Friday, February 27, 2015

Boldly Go

I think I became aware of the death of Leonard Nimoy thirteen minutes after the news was released. Admittedly, that was partly due to the fact that I happened to be online and browsing social media at the time (no great coincidence), but it’s also a measure of just how fast the news propagated. The passing of Mr. Nimoy struck a chord. The deaths of well-loved celebrities do this, of course, but it seemed to me that this one evoked more grief than most. The whole Internet was suddenly united in sadness over the loss of an actor who played a fictional pointy-eared alien.

Partly, of course, that’s a nostalgia thing. The past is gone and cannot be reclaimed, and we mourn for that. Even as we live and enjoy our lives we grieve for lost youth and opportunities that have passed, and that’s right and healthy. The passing beyond reach of every icon of our youths and childhoods is going to evoke something of that response.

It seems to me, though, that there’s more going on here. The grief – or my grief, anyway – seemed disproportionately large.

I’m going to go out on a limb here, and say that the grief is not for Leonard Nimoy, but more for Mr. Spock. Mr. Nimoy brought him to life, and no doubt imbued the character with something of himself, but what we’re really crying for is the elf-eared chap with the silly haircut. Why?

Mr. Spock represents something we aspire to. That unfaltering rationality and uncompromising morality is twinned – brilliantly – with a great and deep humanity. Something in us responds to that combination, the paradox of logic with love, dispassion with compassion, morals with mercy, born of the vulcan father and human mother (or was it the other way around? Damned if I’m going to look it up). It’s all there in the name: Vulcan, the God of fire and volcanoes, associated with anger, used to describe a race famed for their cold detachment.

For a while I’ve been wrestling with the fact that even though my religious faith slipped quietly away some years ago, I still find the idea of the incarnation hugely evocative. The idea of an unknowable, omnipotent God becoming a vulnerable human that shares human suffering still seems tremendously powerful to me, even though I no longer actually believe a word of it. Mostly when something like that happens it makes some kind of sense to me – I recognize that something might have metaphorical truth even if the truth isn’t literal – but this one just didn’t.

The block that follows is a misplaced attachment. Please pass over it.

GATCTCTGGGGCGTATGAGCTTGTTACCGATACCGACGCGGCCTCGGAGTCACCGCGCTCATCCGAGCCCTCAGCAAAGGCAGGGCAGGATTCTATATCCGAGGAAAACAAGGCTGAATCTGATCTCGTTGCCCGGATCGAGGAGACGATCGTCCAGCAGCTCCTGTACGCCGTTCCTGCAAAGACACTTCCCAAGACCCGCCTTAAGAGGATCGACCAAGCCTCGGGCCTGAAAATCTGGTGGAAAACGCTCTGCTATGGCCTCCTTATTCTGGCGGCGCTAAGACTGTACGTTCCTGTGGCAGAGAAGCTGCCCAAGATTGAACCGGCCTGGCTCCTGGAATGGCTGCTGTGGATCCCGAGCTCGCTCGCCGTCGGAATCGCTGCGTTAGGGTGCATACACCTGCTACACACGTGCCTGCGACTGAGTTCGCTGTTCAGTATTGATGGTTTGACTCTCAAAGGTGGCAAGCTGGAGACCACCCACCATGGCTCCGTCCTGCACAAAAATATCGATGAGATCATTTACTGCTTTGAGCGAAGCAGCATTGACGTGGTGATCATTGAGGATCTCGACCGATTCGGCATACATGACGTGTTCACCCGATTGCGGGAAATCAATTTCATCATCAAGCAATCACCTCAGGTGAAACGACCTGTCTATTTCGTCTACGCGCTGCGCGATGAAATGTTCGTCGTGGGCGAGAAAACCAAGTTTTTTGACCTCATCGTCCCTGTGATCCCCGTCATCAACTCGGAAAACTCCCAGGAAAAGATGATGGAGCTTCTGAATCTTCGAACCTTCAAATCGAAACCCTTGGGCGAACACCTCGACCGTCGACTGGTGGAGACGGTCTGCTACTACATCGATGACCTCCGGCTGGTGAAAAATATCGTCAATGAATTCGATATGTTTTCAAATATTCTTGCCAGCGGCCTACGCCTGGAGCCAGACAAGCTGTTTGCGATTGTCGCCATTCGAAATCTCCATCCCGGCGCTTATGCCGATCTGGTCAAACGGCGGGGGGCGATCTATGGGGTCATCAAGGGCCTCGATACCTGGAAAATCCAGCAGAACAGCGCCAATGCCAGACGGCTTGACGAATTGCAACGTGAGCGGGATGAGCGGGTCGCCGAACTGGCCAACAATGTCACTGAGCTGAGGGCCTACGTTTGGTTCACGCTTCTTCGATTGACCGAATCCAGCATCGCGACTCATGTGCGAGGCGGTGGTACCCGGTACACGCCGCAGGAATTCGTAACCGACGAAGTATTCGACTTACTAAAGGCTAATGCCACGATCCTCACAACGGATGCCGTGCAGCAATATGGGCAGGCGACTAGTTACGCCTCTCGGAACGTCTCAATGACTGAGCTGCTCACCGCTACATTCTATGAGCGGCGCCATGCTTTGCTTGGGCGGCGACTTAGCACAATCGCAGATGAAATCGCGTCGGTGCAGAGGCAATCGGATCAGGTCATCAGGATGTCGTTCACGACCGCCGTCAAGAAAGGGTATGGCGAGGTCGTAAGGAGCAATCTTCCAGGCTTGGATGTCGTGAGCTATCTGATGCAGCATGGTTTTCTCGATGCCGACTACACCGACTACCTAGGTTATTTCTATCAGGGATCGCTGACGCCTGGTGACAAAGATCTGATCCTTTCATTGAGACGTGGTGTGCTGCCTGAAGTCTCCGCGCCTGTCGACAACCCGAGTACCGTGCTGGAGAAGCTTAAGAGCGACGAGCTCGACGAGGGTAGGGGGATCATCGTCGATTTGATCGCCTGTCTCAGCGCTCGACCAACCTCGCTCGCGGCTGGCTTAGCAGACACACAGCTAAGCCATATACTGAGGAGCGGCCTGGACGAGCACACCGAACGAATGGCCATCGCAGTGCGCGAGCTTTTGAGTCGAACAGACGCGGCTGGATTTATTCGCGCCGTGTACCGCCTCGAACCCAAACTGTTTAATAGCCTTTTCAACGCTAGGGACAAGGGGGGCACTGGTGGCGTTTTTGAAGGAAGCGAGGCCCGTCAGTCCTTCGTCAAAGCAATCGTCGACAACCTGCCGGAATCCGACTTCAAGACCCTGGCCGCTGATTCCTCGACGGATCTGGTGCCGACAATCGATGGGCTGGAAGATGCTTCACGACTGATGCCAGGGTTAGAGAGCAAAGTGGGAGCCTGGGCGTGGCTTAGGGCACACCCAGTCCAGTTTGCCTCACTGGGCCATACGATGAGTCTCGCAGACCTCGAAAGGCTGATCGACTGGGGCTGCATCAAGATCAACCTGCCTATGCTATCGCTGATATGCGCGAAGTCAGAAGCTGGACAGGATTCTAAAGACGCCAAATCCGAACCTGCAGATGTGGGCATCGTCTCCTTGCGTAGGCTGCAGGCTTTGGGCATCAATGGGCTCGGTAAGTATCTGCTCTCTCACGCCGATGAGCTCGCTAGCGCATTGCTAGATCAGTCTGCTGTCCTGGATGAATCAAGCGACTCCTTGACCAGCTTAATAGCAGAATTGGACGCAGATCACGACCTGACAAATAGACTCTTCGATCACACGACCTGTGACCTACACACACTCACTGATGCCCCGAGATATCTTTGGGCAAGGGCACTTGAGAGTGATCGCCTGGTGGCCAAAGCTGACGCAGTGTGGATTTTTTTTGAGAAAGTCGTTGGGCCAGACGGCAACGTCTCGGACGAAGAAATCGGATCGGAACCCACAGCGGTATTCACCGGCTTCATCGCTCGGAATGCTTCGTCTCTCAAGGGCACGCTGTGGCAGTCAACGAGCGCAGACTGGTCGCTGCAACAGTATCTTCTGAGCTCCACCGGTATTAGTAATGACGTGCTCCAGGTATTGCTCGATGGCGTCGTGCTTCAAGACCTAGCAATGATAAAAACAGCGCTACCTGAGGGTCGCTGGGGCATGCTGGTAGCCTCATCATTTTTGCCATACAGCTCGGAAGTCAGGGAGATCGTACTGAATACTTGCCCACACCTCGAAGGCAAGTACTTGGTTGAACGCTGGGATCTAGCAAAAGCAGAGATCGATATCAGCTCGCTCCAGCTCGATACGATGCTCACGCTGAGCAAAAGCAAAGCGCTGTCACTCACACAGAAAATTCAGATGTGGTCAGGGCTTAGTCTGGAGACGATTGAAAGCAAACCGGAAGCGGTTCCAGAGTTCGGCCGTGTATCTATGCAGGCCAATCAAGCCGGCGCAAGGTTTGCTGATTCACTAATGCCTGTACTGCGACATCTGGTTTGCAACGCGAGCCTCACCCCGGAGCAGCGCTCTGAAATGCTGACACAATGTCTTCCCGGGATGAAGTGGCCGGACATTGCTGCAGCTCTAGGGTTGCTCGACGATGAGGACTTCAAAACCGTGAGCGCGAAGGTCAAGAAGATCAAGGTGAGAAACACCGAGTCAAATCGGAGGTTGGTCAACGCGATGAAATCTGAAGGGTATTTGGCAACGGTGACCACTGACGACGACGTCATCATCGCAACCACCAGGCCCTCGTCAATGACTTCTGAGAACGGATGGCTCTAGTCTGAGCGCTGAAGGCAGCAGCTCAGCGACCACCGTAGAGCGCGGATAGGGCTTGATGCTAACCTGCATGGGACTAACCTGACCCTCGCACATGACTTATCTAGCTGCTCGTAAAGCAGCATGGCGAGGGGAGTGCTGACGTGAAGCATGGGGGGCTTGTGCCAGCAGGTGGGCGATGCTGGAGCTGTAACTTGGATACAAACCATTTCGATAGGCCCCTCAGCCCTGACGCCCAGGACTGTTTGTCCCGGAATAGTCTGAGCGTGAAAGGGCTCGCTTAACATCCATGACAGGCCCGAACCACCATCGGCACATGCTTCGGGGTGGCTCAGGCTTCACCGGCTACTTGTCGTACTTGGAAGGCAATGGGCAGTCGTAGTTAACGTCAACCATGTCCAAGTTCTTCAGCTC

But maybe now I’m starting to get it (no, you’re not imagining it. I really am extrapolating theology from a character from Star Trek. Deal with it). We really do aspire to ideals – logic, rationalism, ethics, and justice: things that we cannot grasp or truly know, things that can exist only as concepts, things that are, literally, a bit alien to us. But justice untempered by mercy is a cold, hard thing that I want no part of, and however clear a logical argument might be it will frequently cede to the demands of our emotions.

So is this the secret of the enduring power of Christianity: not that it actually solves the paradox of wanting justice and mercy to co-exist, but that it at least provides a framework in which we can think about them in the same sentence? The unknowable God becomes something that is fully human: through the intercession of that human the demands of strict justice are tempered by an all-encompassing compassion and forgiveness. The theology of the incarnation – and the infuriating behavior of Mr. Spock – allow us to imagine a place where those things can coexist, a framework that helps us reconcile our ideals with our failures.

And we do need them to co-exist. Look at the issues we deal with. Abortion: the demands of justice tell us that even the potential for life should be given the opportunity to fulfil itself, but that has to be balanced with a compassion that recognizes the enormous tragedy that is an unwanted life. Inoculation: logic tells us that exposure to a tiny risk for the greater good of society and the self is a reasonable thing, but the emotional barrier to exposing our children to even the slightest possibility of harm is very strong indeed.

We need help to navigate through these minefields – perhaps, in a small way, Mr. Nimoy gave us some. RIP